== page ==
It has been obvious to me for more than a year that my gutters really were in urgent need of clearing out. When we have torrential rain there have been three places where water has overflowed the gutters and poured down the walls, something which is very bad for the fabric of the house and likely to lead to the ingress of water into the building structure.

My gutter cleaning problem is probably worse than that of most people because there are oak trees quite close to the house and from October to December leaves descend on the house and choke the gutters. The east side of the house is shaded by the oak trees and this seems to encourage the growth of moss on the roof tiles. After some time, birds get to work on the moss and scratch it down into the gutters.

Although workmen are insured to work at the top of ladders I haven’t felt happy about sending men up these precarious pieces of equipment. A solution I tried a few days ago was to employ a firm which cleared gutters up to three storeys high using a vacuum system, working with lightweight but long-reach tubes attached to a powerful vacuum cleaner that can suck out dry and wet debris.


Suction gutter cleaning

A leaflet came through my door from a firm called GutterPro and I decided to try them. I think there are other firms around that use the same system. I tried to book an appointment online. The website was good for getting a quote but when I tried to make a booking the website rejected my application three times so I decided to book by phone. That was quick and simple and a few days after my call the operative arrived at the appointed time.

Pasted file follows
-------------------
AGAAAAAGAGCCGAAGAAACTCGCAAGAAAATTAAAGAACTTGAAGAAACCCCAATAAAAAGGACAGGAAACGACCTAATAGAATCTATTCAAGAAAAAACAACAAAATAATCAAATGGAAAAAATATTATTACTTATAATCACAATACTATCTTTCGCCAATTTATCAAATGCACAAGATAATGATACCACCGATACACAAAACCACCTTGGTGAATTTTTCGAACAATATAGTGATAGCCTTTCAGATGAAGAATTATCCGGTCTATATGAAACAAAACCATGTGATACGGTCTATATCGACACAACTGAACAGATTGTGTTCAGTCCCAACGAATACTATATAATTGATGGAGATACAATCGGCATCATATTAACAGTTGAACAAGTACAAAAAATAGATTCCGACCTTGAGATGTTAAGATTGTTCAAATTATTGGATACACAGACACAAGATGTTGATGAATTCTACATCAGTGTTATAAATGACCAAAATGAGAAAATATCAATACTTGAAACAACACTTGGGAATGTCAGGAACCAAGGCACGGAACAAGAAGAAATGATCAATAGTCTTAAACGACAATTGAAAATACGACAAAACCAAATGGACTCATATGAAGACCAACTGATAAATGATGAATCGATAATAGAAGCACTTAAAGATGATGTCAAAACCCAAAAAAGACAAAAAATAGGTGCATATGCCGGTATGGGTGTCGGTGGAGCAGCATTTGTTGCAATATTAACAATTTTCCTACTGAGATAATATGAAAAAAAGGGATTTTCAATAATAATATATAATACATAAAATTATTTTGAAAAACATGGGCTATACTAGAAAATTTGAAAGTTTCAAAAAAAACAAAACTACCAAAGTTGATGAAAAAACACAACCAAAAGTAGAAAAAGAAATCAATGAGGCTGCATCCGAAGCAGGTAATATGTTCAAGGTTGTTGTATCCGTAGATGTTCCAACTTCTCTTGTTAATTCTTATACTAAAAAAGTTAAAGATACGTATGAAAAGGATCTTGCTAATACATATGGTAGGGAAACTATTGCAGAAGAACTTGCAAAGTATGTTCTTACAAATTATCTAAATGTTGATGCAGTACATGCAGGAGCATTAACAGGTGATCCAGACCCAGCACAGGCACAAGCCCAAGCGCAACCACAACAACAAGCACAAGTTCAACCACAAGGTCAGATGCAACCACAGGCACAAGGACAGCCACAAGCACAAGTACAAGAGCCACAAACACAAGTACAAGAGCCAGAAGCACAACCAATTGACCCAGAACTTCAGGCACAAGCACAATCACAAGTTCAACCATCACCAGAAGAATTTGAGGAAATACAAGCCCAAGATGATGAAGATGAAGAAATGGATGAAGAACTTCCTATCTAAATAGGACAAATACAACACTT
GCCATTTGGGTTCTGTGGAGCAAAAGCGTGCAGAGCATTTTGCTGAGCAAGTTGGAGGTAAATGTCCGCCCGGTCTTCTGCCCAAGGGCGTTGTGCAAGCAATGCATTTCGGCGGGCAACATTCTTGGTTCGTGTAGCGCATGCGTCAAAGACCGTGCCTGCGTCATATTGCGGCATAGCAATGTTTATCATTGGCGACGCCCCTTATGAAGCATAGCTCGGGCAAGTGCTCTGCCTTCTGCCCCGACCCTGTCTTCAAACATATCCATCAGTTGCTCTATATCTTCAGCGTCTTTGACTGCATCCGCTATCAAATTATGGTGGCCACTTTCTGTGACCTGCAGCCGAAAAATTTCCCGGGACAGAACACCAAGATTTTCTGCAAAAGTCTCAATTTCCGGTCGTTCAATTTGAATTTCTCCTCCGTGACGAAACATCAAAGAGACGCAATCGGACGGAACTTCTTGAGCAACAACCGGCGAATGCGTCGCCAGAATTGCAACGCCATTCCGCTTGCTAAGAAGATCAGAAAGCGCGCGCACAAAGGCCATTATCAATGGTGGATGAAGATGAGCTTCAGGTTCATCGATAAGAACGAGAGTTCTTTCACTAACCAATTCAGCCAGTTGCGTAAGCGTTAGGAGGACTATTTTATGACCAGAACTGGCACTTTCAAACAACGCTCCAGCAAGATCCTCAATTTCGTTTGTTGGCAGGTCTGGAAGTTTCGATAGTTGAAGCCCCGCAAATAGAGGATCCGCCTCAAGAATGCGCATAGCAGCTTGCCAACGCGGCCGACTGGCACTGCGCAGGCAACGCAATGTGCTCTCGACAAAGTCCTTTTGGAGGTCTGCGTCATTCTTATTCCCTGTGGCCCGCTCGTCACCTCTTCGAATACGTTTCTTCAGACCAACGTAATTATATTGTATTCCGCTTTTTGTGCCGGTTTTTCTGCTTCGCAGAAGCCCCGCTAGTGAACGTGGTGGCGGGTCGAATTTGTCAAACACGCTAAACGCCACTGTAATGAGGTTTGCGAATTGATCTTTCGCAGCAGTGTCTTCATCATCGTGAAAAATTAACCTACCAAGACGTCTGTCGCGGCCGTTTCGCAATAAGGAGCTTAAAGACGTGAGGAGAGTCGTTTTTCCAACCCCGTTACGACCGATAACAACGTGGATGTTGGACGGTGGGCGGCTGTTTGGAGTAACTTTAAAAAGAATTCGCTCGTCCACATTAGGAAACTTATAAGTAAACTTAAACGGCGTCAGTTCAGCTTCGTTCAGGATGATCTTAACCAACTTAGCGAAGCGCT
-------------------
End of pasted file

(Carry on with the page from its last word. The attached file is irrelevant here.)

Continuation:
The work begins by attaching a video camera to the end of a long to explore and reveal the contents of the gutters and to see if, if in fact, they need cleaning at all. It’s their company policy to show customers the state of the gutters before and after work has taken place to clear them.

After a bit less than two hours work the job was done. The gutters were clear. I asked about whether downpipes had been cleared and was told that clearing could only go as far as the first bend which of course is not very far.

We have had some very heavy downpours since the gutters were cleaned and the water has flowed much more quickly into my water butts and has stopped overflowing the gutters where there used to be problems.

GutterPro seems an effective and efficient and courteous firm and I will certainly use them again when problems show themselves with my gutters.
Prices seem to range from about £80 for a small house to £110 for a five bedroom house with a conservatory to clear gutters. There is a similar price for cleaning the outside of gutters. There are special prices if you have both jobs done at the same time. I had only the clearing done. All the details can be found online. By the way, this is an unsolicited and unrewarded recommendation. I’m sure they don’t need my support. They have a huge positive response from their customers.

Have a look at the hedgehog pictures. My photograph of the GutterPro flyer has a phone number which probably doesn’t cover the whole country. If you are interested here is a link to their website. GutterPro link.